As anyone who has sampled the immersive worlds of early augmented or virtual reality apps can attest, the experience can be downright exhilarating. So too will be the vendor battles that erupt and the commercial uses to emerge around the technologies.
So says Tom Mainelli, program vice president for devices and AR/VR at IDC, which held its annual Directions conference in Boston this week. Mainelli is excited about the prospect that these eventually comingled technologies will enable us to “fundamentally rethink how we create information, share information and absorb information.”
Mainelli first dove into VR, which he said basically involves “leaving one reality for another.” A recent IDC survey of more than 2,000 U.S. consumers found that three quarters of them said they had heard of VR and knew what it was – not surprising in light of all the new technology rolled out last year from the likes of Samsung, Facebook/Oculus and HTC. So yes, VR has gotten off to a faster start than AR through gaming apps and low-end gear such as Google Cardboard, but it could eventually become a subset of AR, the industry watcher said.
The vast majority of VR apps are being run on Android and Windows devices, setting up a battle between Google and Microsoft on one side, and VR platform vendors such as Steam/HTC and Facebook/Oculus, whose tech runs on Windows or Android. “Expect to see some friction as the operating system companies begin to battle the ecosystem companies for a place at the table of VR,” Mainelli says. We’re talking about a big market here, growing from 10 million units of tethered headsets/standalone devices/phone-based systems in 2016 to six times that by 2020 if IDC’s estimates prove accurate.
VR competition will increase as a flood of new content, from movies to marketing, emerges this year. “I would make the argument that the big crossover moment in VR is right around the corner. And what is that? It’s live sports. If there’s one thing a lot of people in this room would pay money for it is access to live sports.”
Commercial applications, from those for medical training to those for construction, are starting to make their mark, too. Mainelli recounted visiting Nvidia on the west coast last week and checking out how the graphics processing unit maker has pre-visualized its new headquarters building in virtual reality. “This has allowed their CEO and other executives to walk through the building before it’s built,” allowing them to tinker with everything from doors to skylights before it’s too late, he says.
Not that VR isn’t without its challenges, Mainelli stresses. Interfaces, especially when you consider the use of intrusive controllers, are still at a relatively primitive state, and VR product makers have serious compute demands on them that will only get harder as more data-intensive apps catch on. Societal impacts can’t be overlooked either, from the addictiveness of such technology to the potential for illegal behaviors (i.e., harassment) by users as VR becomes more of a social experience.
Mainelli also shared this cautionary tale: When Intel demoed its latest VR technology for the press at the big CES show in Las Vegas, the company equipped the leather seats provided with barf bags. “Some percentage of people will not be able to enjoy VR” because it will make them sick to their stomachs, and we won't know what that percentage is until bigger numbers of units ship, he says.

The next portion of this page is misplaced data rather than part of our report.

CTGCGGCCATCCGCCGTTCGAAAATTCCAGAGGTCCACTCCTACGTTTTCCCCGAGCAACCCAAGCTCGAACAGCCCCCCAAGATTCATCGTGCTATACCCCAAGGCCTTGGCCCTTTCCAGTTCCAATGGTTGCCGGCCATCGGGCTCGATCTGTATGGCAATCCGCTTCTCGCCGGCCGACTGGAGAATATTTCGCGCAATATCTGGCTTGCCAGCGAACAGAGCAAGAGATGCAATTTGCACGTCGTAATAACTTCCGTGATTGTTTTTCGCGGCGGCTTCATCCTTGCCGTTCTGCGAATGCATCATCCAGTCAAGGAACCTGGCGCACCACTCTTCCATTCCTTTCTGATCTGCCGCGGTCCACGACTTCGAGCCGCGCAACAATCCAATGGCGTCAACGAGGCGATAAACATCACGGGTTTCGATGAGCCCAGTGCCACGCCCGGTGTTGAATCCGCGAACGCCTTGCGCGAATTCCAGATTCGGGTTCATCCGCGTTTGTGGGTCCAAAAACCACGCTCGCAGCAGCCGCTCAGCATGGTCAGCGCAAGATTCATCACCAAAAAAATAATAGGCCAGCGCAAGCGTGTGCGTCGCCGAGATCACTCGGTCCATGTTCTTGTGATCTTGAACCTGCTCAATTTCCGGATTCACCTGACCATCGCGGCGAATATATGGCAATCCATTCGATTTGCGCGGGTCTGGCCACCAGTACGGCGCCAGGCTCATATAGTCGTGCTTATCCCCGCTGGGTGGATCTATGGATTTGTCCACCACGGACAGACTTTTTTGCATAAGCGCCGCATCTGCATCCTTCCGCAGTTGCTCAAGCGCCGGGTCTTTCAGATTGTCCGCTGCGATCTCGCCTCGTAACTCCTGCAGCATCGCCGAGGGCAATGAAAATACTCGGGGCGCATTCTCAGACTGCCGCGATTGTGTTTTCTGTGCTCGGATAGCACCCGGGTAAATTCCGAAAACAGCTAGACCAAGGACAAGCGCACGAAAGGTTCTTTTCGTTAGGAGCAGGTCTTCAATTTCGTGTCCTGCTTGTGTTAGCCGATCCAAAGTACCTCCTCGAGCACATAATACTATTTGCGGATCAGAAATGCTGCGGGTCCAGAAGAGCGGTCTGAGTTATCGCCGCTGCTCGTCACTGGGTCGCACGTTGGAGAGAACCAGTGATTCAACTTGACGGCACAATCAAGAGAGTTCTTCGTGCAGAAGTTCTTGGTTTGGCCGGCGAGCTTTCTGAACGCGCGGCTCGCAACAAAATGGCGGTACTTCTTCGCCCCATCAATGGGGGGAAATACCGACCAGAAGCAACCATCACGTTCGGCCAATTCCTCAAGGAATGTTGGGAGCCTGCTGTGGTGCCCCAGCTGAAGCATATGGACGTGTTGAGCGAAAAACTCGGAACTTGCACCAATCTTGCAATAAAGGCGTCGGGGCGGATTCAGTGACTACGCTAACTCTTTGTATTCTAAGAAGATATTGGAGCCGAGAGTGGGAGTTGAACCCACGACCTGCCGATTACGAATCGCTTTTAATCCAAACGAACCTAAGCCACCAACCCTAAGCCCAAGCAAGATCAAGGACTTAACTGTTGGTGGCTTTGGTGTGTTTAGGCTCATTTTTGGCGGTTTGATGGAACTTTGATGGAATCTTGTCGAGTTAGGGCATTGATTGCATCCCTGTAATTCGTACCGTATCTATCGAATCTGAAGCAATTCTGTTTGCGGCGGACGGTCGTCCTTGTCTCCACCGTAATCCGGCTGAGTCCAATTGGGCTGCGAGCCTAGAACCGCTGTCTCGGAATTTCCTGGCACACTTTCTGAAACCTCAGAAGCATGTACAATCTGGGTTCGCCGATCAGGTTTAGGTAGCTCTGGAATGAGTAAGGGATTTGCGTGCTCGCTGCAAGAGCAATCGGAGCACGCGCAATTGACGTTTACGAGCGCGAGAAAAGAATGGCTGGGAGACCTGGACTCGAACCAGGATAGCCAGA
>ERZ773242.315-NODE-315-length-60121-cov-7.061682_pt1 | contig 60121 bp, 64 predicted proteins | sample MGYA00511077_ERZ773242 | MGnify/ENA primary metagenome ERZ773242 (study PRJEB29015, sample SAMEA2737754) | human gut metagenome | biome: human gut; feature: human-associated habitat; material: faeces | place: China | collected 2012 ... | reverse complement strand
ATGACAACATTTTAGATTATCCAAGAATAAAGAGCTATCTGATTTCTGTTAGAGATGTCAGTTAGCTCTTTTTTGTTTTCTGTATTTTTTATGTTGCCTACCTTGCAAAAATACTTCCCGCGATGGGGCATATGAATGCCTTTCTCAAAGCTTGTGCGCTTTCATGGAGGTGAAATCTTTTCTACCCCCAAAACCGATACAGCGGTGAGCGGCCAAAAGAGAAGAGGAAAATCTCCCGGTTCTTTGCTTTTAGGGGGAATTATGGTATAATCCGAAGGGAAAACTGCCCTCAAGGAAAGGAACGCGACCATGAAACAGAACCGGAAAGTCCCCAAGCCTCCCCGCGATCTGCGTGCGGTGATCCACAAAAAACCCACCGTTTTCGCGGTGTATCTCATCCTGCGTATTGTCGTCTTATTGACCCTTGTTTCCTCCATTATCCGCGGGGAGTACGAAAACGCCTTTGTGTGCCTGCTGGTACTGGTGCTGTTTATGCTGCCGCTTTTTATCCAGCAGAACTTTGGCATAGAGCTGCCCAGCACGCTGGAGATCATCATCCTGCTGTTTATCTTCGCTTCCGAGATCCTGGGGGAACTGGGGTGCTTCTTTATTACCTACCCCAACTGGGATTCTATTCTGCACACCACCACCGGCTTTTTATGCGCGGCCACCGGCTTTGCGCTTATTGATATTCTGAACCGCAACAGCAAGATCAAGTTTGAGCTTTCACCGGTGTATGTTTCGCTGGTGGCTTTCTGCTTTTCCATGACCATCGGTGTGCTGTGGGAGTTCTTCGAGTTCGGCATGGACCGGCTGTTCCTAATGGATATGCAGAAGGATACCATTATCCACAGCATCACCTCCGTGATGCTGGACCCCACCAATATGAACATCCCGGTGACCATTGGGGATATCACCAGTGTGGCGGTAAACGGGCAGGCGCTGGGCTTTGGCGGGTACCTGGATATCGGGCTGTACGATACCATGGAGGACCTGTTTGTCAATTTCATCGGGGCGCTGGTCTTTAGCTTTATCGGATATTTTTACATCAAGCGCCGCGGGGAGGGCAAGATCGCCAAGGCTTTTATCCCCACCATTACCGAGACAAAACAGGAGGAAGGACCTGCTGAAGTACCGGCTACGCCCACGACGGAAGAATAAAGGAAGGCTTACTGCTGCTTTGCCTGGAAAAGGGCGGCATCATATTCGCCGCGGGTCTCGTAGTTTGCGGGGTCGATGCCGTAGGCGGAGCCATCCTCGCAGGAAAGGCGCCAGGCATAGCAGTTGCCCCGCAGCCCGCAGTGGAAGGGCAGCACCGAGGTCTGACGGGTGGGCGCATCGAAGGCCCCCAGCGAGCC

“As excited as I am about VR, I think AR is the real game changer,” Mainelli says, in that AR adds pertinent information to the reality we are already in and encourages more interaction with those around us.
As with VR, Mainelli sees a vendor battle taking shape in augmented reality, and one that “could be even more dramatic.” You’ve got operating system and hardware players Microsoft (HoloLens and its recently renamed Mixed Reality platform), Google (Tango, via your smartphone) and drumroll please… Apple, which hasn’t technically rolled out or announced anything yet. But Mainelli fully expects the next iPhone will support augmented reality (as has been heartily rumored about the iPhone 8 or iPhone X). “Apple doesn’t really tell anybody what they’re going to do, but based on their acquisitions and based on the fact that [CEO] Tim Cook can’t stop talking about augmented reality makes me think that Apple sees it as a huge opportunity,” he says.
Mainelli pits those companies against players delivering or readying AR-specific hardware. These include Daqri, Meta, ODG -- all of which are shipping hardware that runs on someone else’s OS -- and the much hyped and well-heeled MagicLeap.
Just as Mainelli surveyed consumers about VR, he asked enterprises about AR. More than a quarter of the 500 people surveyed said their organizations are using or testing some sort of AR software on phones, tablets or PCs.
Drivers include the potential for enabling more effective hands-free work and improvements to safety in the field. IDC sees commercial AR apps falling into two general areas: compute-intensive and creative AR applications, such as for engineers and architects, and low compute Internet of Things-focused apps for people working on manufacturing lines or climbing up poles in the field.
While AR product shipments are currently small and will be far fewer than those of VR systems by 2020, Mainelli does foresee AR software/services/hardware spending blowing away numbers on the VR side.
AR has its challenges, too, though. These include big investments needed in optics and hand/eye tracking. What’s more, networks and back-end systems will need to be bolstered to handle the delivery of data required by AR apps, Mainelli says. 5G wireless networks could be shaping up just in time for that, he says.